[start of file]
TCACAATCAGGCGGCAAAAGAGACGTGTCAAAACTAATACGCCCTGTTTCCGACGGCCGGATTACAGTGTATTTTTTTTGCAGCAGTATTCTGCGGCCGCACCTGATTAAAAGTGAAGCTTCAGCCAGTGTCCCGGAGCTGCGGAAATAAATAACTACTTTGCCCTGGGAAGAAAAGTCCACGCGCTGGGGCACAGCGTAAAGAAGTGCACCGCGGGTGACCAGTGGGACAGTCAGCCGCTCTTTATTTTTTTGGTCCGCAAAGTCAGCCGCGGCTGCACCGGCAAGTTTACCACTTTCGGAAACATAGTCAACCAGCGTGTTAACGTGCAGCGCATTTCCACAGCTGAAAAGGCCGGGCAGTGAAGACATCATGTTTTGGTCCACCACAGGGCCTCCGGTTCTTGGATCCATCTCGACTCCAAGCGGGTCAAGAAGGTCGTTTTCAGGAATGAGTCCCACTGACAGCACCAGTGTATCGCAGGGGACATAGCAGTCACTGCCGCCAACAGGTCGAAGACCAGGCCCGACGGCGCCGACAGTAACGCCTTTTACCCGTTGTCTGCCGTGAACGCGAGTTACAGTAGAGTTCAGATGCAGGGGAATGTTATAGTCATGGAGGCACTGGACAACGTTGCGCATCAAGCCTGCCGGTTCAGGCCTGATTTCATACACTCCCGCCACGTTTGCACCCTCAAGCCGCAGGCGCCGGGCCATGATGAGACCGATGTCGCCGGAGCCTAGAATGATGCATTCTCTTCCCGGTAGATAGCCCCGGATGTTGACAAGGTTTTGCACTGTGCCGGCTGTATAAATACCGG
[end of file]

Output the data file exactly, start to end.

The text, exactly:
TCACAATCAGGCGGCAAAAGAGACGTGTCAAAACTAATACGCCCTGTTTCCGACGGCCGGATTACAGTGTATTTTTTTTGCAGCAGTATTCTGCGGCCGCACCTGATTAAAAGTGAAGCTTCAGCCAGTGTCCCGGAGCTGCGGAAATAAATAACTACTTTGCCCTGGGAAGAAAAGTCCACGCGCTGGGGCACAGCGTAAAGAAGTGCACCGCGGGTGACCAGTGGGACAGTCAGCCGCTCTTTATTTTTTTGGTCCGCAAAGTCAGCCGCGGCTGCACCGGCAAGTTTACCACTTTCGGAAACATAGTCAACCAGCGTGTTAACGTGCAGCGCATTTCCACAGCTGAAAAGGCCGGGCAGTGAAGACATCATGTTTTGGTCCACCACAGGGCCTCCGGTTCTTGGATCCATCTCGACTCCAAGCGGGTCAAGAAGGTCGTTTTCAGGAATGAGTCCCACTGACAGCACCAGTGTATCGCAGGGGACATAGCAGTCACTGCCGCCAACAGGTCGAAGACCAGGCCCGACGGCGCCGACAGTAACGCCTTTTACCCGTTGTCTGCCGTGAACGCGAGTTACAGTAGAGTTCAGATGCAGGGGAATGTTATAGTCATGGAGGCACTGGACAACGTTGCGCATCAAGCCTGCCGGTTCAGGCCTGATTTCATACACTCCCGCCACGTTTGCACCCTCAAGCCGCAGGCGCCGGGCCATGATGAGACCGATGTCGCCGGAGCCTAGAATGATGCATTCTCTTCCCGGTAGATAGCCCCGGATGTTGACAAGGTTTTGCACTGTGCCGGCTGTATAAATACCGG